Turning to ground one, Mr. Phiri conceded, and rightly so, that this case was based on circumstantial evidence to the extent that no eye witness was called by the prosecution. Certainly, it is not clear why the prosecution did not call the named people who saw the stolen cattle in the hands of the Appellants. Bearing this in mind, it is again clear to us that the trial Judge saw no reason to disbelieve the evidence of PW1 and PW4 who were told that the Appellants were seen with the stolen cattle which were later handed over to the police. In fact this evidence remained unchallenged by the defence. In any case, the 2nd Appellant admitted to PW1 that he had stolen the cattle in issue and that his brother the 1st Appellant knew about the death of the deceased. This confession was made in the hearing of PW2.
According to PW2, after the 1st Appellant was apprehended, he confessed to the Chairman of the neighbourhood watch that he had killed the deceased. PW2 stated that the 1st Appellant was not coerced into making the confession. PW4 also confirmed that the 2nd Appellant confessed to the fact that they used the axe handle to beat the deceased to death. There is also the confession made to PW3 from whom the 1st Appellant sought traditional medicine for protection since he had killed a person. We tend to agree with Mrs. Nkhuzwayo that there was nothing irregular about these confessions because the people, to whom they were made, were not persons in authority. The trial Judge found no cause to disbelieve the evidence of PW1, PW2, PW3 and PW4. Indeed, as the trial Judge observed, the deceased died in pursuit of the animals recovered from the Appellants within the locality where the killing of the deceased occurred. He rightly found that it was an odd coincidence that the Appellants were found with the stolen animals after the deceased who was a member of the search party went missing and later found dead. In our view, the fact that the blood stained axe handle was not taken for forensic examination cannot be of any assistance to the Appellants. We do agree, however, that it would have been helpful to both the prosecution and the defence to have the blood stained axe handle examined to determine the source of the blood.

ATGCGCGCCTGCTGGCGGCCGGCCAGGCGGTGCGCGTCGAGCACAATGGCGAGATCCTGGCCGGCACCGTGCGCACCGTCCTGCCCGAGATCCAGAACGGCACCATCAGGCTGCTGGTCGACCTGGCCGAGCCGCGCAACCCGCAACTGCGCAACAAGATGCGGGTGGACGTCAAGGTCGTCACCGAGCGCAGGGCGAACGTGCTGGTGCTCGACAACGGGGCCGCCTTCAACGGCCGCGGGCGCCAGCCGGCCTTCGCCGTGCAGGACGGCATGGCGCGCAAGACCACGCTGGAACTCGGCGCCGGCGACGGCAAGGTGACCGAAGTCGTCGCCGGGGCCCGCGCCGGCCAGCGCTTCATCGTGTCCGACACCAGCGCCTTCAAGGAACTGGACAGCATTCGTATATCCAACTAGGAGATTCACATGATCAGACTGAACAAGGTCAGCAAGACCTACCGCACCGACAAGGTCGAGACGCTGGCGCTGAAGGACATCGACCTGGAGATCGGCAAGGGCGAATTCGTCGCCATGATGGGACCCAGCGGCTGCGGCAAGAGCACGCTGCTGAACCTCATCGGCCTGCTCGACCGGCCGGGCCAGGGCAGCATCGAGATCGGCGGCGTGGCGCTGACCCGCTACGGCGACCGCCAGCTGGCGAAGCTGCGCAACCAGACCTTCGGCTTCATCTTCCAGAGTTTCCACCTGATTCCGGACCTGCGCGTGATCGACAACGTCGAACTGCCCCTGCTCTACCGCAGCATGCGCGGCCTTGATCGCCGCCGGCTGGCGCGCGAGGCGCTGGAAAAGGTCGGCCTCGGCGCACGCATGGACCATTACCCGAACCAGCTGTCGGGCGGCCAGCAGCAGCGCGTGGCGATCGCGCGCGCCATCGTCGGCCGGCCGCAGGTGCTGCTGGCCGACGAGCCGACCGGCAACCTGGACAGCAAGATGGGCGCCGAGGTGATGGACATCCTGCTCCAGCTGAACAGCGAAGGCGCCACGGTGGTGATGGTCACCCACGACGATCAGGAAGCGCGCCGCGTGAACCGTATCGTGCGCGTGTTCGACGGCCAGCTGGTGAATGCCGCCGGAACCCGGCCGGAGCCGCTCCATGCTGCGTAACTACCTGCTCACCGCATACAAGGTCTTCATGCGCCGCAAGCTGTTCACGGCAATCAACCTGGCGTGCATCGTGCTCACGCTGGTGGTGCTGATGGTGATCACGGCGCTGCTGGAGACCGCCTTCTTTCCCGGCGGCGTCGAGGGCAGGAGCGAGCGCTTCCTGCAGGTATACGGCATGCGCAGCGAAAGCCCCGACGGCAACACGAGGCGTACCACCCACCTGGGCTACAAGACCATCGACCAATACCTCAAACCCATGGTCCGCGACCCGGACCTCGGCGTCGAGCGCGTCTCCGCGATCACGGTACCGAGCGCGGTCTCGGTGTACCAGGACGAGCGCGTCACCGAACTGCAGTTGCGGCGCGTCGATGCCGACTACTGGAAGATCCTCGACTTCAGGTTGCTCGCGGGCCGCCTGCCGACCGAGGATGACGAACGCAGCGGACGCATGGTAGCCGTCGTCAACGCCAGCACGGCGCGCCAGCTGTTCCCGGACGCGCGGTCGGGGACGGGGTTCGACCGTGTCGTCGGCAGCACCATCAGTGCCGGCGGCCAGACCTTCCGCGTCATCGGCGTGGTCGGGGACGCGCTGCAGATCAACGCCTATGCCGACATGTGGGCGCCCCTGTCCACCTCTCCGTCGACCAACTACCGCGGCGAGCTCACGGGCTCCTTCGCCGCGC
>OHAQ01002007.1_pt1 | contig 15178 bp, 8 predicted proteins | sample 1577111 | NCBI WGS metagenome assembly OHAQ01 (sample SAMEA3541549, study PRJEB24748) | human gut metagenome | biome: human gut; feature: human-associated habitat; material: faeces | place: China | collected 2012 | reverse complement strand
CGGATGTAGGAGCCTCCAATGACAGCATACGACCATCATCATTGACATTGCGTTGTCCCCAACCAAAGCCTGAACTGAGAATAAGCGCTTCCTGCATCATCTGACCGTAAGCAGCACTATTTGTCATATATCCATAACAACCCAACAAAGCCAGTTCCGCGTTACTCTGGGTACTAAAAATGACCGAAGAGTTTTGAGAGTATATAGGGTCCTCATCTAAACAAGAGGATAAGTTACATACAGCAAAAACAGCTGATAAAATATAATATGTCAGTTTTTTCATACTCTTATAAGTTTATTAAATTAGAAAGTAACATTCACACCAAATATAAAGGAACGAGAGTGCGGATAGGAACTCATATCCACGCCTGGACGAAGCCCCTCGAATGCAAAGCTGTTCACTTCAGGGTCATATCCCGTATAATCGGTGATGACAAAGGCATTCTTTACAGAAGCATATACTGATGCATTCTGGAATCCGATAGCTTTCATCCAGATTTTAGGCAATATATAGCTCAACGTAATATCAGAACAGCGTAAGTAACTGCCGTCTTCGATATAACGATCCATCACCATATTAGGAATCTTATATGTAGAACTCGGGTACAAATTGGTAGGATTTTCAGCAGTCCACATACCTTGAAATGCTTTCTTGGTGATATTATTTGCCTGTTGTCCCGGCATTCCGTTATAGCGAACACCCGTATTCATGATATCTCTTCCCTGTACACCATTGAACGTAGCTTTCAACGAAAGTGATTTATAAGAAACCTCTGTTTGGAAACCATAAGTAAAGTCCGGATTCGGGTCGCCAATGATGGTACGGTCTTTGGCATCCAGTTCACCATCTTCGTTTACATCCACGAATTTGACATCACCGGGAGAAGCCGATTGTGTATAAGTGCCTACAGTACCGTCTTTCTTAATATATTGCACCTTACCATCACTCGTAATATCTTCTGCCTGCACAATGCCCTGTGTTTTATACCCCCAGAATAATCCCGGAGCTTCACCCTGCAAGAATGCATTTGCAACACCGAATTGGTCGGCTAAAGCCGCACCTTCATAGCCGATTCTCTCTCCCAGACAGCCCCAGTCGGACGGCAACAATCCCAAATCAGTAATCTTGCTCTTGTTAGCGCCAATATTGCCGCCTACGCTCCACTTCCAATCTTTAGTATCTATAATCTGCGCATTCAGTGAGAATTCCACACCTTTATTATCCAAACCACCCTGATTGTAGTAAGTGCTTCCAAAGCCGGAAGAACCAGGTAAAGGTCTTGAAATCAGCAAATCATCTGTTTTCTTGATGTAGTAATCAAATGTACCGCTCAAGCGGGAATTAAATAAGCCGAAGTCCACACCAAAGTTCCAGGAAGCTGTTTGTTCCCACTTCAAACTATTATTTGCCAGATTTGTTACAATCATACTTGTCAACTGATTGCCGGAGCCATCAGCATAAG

Counsel for the Appellant also attacked the evidence of PW3 who admitted that he was a cousin to the deceased and whom the 1st Appellant claimed had eloped with his sister. The gist of Counsel’s argument is that PW3 was a witness with an interest to serve. Notably, the issue of PW3 having eloped with the 1st Appellant’s sister was not raised in cross-examination and it is clear to us that it was an after thought which did not deserve consideration. From the Judgment, it is clear that the trial Judge observed the demeanour of this witness and believed his testimony.
In conclusion, we find that having regard to the circumstances of the case, there was only one inference which could be drawn from the facts and this was that the Appellants were guilty as charged. We cannot fault the trial Judge’s findings.
We, therefore, find no merit in ground one. We dismiss it and we uphold the conviction of both Appellants.
We now turn to the second ground of appeal, which is against sentence. Mr. Phiri argued that the sentence is on the high side having regard to the fact that the Appellants are first offenders. We have considered Counsel’s arguments. It must be borne in mind that the offence of Manslaughter carries a maximum sentence of life imprisonment. Therefore, taking into account the circumstances of this case, we cannot say that the sentence of 25 years comes to us with a sense of shock.
We find no merit in the appeal against sentence and it is also dismissed.
SUPREME COURT JUDGE
E.N.C. MUYOVWE P. MUSONDA
SUPREME COURT JUDGE SUPREME COURT JUDGE